In the thermodynamic limit, the existence of a maximal efficiency of energy conversion attainable by a Carnot cycle consisting of quasistatic isothermal and adiabatic processes precludes the existence of a perpetual machine of the second kind, whose cycles yield positive work in an isothermal environment. We employ the recently developed framework of the energetics of stochastic processes (called “stochastic energetics”) to reanalyze the Carnot cycle in detail, taking account of fluctuations, without taking the thermodynamic limit. We find that in this nonmacroscopic situation both processes of connection to and disconnection from heat baths and adiabatic processes that cause distortion of the energy distribution are sources of inevitable irreversibility within the cycle. Also, the so-called null-recurrence property of the cumulative efficiency of energy conversion over many cycles and the irreversible property of isolated, purely mechanical processes under external “macroscopic” operations are discussed in relation to the impossibility of a perpetual machine, or Maxwell’s demon. This analysis may serve as the basis for the design and analysis of mesoscopic energy converters in the near future.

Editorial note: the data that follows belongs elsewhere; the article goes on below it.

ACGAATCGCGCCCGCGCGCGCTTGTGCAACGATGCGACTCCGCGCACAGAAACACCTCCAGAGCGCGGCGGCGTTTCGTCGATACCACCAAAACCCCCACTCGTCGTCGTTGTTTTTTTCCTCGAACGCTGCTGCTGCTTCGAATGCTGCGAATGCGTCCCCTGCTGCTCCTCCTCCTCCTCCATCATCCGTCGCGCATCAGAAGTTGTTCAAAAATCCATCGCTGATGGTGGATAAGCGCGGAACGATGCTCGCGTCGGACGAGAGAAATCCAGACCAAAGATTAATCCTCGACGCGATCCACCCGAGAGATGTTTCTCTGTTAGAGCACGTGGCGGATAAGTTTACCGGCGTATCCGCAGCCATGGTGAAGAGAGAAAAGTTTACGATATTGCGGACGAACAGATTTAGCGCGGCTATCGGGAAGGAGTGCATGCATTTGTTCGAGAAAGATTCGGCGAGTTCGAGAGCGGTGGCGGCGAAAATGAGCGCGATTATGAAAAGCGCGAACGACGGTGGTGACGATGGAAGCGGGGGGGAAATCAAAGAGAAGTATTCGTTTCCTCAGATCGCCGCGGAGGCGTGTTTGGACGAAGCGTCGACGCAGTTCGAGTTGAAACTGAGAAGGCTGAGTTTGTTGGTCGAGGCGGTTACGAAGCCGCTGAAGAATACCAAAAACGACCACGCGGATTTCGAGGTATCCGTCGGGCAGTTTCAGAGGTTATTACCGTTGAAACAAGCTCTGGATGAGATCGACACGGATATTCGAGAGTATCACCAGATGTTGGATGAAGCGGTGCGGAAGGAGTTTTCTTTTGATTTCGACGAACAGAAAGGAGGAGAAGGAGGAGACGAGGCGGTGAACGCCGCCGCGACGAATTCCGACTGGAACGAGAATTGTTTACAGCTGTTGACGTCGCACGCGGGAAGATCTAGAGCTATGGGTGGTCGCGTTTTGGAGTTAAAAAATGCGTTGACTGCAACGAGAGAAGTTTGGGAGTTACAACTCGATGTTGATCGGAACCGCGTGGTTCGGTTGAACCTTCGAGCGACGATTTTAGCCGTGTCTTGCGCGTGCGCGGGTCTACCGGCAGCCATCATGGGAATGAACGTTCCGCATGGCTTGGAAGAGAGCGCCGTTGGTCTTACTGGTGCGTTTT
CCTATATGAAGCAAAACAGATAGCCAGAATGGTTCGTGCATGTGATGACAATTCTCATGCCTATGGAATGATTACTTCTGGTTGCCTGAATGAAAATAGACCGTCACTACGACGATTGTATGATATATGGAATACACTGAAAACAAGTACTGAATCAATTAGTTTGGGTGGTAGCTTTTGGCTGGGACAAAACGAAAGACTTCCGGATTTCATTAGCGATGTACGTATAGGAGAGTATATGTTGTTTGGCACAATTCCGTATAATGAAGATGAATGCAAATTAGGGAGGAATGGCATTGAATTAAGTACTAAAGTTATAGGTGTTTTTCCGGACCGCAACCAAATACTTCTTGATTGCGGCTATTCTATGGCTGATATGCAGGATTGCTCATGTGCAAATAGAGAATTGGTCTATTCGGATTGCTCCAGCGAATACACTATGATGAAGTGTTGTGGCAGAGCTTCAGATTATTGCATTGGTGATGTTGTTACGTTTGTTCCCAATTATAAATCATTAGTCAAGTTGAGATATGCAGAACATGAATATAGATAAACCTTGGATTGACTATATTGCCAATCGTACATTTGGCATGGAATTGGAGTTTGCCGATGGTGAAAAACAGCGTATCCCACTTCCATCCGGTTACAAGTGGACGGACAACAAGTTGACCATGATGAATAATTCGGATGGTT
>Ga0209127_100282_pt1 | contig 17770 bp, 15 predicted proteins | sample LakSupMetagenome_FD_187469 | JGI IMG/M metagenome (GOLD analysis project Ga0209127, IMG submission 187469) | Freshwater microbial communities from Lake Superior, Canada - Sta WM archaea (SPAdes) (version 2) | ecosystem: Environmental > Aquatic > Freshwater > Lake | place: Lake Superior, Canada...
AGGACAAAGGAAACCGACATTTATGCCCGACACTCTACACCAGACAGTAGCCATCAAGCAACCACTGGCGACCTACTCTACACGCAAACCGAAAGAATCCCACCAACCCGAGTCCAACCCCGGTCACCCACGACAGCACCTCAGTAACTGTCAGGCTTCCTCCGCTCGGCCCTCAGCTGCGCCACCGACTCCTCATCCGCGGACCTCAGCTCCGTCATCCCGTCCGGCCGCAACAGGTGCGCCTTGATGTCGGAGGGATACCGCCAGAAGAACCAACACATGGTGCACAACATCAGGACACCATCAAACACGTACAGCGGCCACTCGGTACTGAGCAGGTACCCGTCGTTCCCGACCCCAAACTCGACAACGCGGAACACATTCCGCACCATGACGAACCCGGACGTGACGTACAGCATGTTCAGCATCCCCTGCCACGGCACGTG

|Number of pages||10|
|Journal||Physical Review E - Statistical Physics, Plasmas, Fluids, and Related Interdisciplinary Topics|
|Publication status||Published - 2000|
ASJC Scopus subject areas
- Statistical and Nonlinear Physics
- Statistics and Probability
- Condensed Matter Physics